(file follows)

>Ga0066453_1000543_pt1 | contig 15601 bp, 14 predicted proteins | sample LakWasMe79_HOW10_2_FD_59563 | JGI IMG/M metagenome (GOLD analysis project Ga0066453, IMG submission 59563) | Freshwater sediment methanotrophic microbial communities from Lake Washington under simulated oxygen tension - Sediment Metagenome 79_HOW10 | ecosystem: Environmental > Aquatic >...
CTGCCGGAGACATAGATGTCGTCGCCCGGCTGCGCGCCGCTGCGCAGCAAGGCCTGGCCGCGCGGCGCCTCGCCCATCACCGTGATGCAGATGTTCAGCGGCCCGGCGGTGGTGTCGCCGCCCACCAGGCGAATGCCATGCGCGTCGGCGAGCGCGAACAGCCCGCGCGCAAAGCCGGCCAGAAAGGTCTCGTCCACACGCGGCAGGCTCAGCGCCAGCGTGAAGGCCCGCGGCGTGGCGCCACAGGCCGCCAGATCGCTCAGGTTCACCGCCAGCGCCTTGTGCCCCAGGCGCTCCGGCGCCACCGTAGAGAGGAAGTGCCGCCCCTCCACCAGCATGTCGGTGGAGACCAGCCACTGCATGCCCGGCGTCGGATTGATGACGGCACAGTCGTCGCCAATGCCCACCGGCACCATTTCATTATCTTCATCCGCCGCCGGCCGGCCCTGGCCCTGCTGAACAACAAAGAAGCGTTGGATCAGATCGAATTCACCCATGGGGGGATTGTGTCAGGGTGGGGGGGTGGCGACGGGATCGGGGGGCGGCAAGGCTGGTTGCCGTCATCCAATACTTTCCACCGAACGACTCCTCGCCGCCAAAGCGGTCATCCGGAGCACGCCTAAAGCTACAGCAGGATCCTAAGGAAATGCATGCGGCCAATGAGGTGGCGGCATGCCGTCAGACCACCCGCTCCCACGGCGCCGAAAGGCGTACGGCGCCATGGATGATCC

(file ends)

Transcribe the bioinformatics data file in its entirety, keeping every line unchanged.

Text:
>Ga0066453_1000543_pt1 | contig 15601 bp, 14 predicted proteins | sample LakWasMe79_HOW10_2_FD_59563 | JGI IMG/M metagenome (GOLD analysis project Ga0066453, IMG submission 59563) | Freshwater sediment methanotrophic microbial communities from Lake Washington under simulated oxygen tension - Sediment Metagenome 79_HOW10 | ecosystem: Environmental > Aquatic >...
CTGCCGGAGACATAGATGTCGTCGCCCGGCTGCGCGCCGCTGCGCAGCAAGGCCTGGCCGCGCGGCGCCTCGCCCATCACCGTGATGCAGATGTTCAGCGGCCCGGCGGTGGTGTCGCCGCCCACCAGGCGAATGCCATGCGCGTCGGCGAGCGCGAACAGCCCGCGCGCAAAGCCGGCCAGAAAGGTCTCGTCCACACGCGGCAGGCTCAGCGCCAGCGTGAAGGCCCGCGGCGTGGCGCCACAGGCCGCCAGATCGCTCAGGTTCACCGCCAGCGCCTTGTGCCCCAGGCGCTCCGGCGCCACCGTAGAGAGGAAGTGCCGCCCCTCCACCAGCATGTCGGTGGAGACCAGCCACTGCATGCCCGGCGTCGGATTGATGACGGCACAGTCGTCGCCAATGCCCACCGGCACCATTTCATTATCTTCATCCGCCGCCGGCCGGCCCTGGCCCTGCTGAACAACAAAGAAGCGTTGGATCAGATCGAATTCACCCATGGGGGGATTGTGTCAGGGTGGGGGGGTGGCGACGGGATCGGGGGGCGGCAAGGCTGGTTGCCGTCATCCAATACTTTCCACCGAACGACTCCTCGCCGCCAAAGCGGTCATCCGGAGCACGCCTAAAGCTACAGCAGGATCCTAAGGAAATGCATGCGGCCAATGAGGTGGCGGCATGCCGTCAGACCACCCGCTCCCACGGCGCCGAAAGGCGTACGGCGCCATGGATGATCC